Preventative medical care, personalized for each patient, can help reduce healthcare costs for providers and reduce readmission rates in hospitals or long-term care facilities. However, one simple key element may throw a monkey wrench even in the best patient care communication network – overlooking the impact of social determinants on patient health. Can hospitals help reduce the impact of these effects?
What are Social Determinants of Health?
According to the New England Journal of Medicine, individual behaviors are the largest contributor to poor health, roughly 40%. However, some individuals have limited choices for healthy behaviors. These social determinants of health, first postulated in the 1960s during the War on Poverty reduce an individual’s capacity to make healthy choices. These include:
- Housing instability, being unable to pay rent, afford one’s own place, or living in run-down or overcrowded housing
- Food insecurity, not having reliable access to affordable healthy food, or living in a “food desert” community
- Transportation, without an affordable or reliable way to get to a place to purchase healthy food or receive medical care
- Education, lack of access to high school or GED courses, or vocational training
- Utility needs, being unable to consistently pay utility bills
- Violent environment; being exposed to violence or physical force can result in injury or death
- Lack of familial or social support to provide interaction or a nurturing environment
- Unreliable employment and inconsistent income, being unable to obtain or keep a job
Many of the problems in this country, such as violence and abuse, correlate with lower availability of nutritious food, stable housing, and reliable transportation. The result is worse health for those affected and a greater chance of them developing chronic health conditions.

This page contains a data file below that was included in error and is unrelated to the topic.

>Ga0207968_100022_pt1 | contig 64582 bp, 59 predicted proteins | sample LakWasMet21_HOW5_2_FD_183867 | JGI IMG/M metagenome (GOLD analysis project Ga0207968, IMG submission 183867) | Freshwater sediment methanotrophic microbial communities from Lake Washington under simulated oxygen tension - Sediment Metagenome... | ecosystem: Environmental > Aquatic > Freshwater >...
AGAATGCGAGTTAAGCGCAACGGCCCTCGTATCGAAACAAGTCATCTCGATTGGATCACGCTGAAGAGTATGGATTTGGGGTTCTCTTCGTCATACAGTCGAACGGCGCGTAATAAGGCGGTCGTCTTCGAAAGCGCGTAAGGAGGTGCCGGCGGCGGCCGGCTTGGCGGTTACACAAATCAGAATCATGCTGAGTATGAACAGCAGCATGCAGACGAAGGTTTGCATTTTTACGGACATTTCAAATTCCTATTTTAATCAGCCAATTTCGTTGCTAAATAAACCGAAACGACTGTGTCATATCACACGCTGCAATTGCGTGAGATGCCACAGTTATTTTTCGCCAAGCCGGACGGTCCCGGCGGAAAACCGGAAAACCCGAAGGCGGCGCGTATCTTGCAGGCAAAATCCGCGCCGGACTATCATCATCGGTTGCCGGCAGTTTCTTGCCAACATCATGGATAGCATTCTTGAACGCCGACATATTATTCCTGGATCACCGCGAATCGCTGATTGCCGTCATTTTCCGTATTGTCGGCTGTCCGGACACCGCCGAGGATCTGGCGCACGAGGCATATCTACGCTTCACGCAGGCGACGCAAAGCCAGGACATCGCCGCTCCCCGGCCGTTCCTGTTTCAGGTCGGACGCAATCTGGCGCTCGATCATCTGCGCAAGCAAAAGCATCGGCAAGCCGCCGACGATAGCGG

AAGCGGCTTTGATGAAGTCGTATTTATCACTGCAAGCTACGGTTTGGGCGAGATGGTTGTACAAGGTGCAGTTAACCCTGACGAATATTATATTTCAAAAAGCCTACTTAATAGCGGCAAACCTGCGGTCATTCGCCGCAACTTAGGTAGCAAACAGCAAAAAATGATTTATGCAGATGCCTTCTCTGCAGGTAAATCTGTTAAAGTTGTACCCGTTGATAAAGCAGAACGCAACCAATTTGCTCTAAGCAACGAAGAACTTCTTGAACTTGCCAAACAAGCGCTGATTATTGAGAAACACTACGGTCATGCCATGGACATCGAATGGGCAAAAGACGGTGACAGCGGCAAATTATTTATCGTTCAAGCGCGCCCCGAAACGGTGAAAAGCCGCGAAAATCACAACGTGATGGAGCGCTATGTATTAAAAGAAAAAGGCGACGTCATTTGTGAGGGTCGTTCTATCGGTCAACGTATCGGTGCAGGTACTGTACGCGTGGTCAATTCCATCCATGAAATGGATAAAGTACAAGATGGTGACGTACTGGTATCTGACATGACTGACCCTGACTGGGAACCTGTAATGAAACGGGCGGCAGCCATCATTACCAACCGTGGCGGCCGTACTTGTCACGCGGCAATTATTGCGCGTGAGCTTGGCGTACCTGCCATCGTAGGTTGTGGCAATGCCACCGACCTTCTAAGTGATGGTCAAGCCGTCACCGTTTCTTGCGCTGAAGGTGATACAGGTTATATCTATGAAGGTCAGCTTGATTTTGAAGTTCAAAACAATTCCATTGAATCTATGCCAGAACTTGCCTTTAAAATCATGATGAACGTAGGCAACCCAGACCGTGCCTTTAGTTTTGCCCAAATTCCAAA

The Role of Medical Providers and Payers When Social Determinants of Health are Present
Although the studies conducted as part of the War on Poverty noted the effects of social determinants on health, it wasn’t until about 20 years later that hospitals and medical care providers addressed them by hiring social workers to connect patients with community support resources to help with some of these needs.
The problem with using hospital resources for social care services is that medical care providers are in a cyclical fee-for-service model. To put it more simply, helping patients receive social services doesn’t generate fees and therefore isn’t usually part of a recommended course of treatment. However, these social services can help contribute to better living conditions and increase access to healthier options, from food to regular doctor check-ups.
How Porter Can Help
So, how can hospitals and patient management software programs reduce the effects of social determinants of health? The complete patient profile can give caregivers a fuller picture of each patient’s needs. It may shine a light on environmental factors that are contributing to chronic conditions, such as asthma and diabetes. Porter offers patients a wealth of online resources about managing their condition, including what kind of lifestyle factors may exacerbate symptoms or speed the disease’s progression. It also offers ways for patients to manage their healthcare by making lifestyle changes with easy-to-access educational tools.
Furthermore, Porter makes it easier for patients to learn about aspects of their insurance coverage. For example, some plans may offer rides to doctor’s appointments, which patients may not be aware of.
Suppose you’re a healthcare provider or payer concerned with readmission rates for patients with chronic conditions. In that case, the benefits of Porter may be able to help you identify some social determinants of health that are affecting their condition. Contact us today to learn more.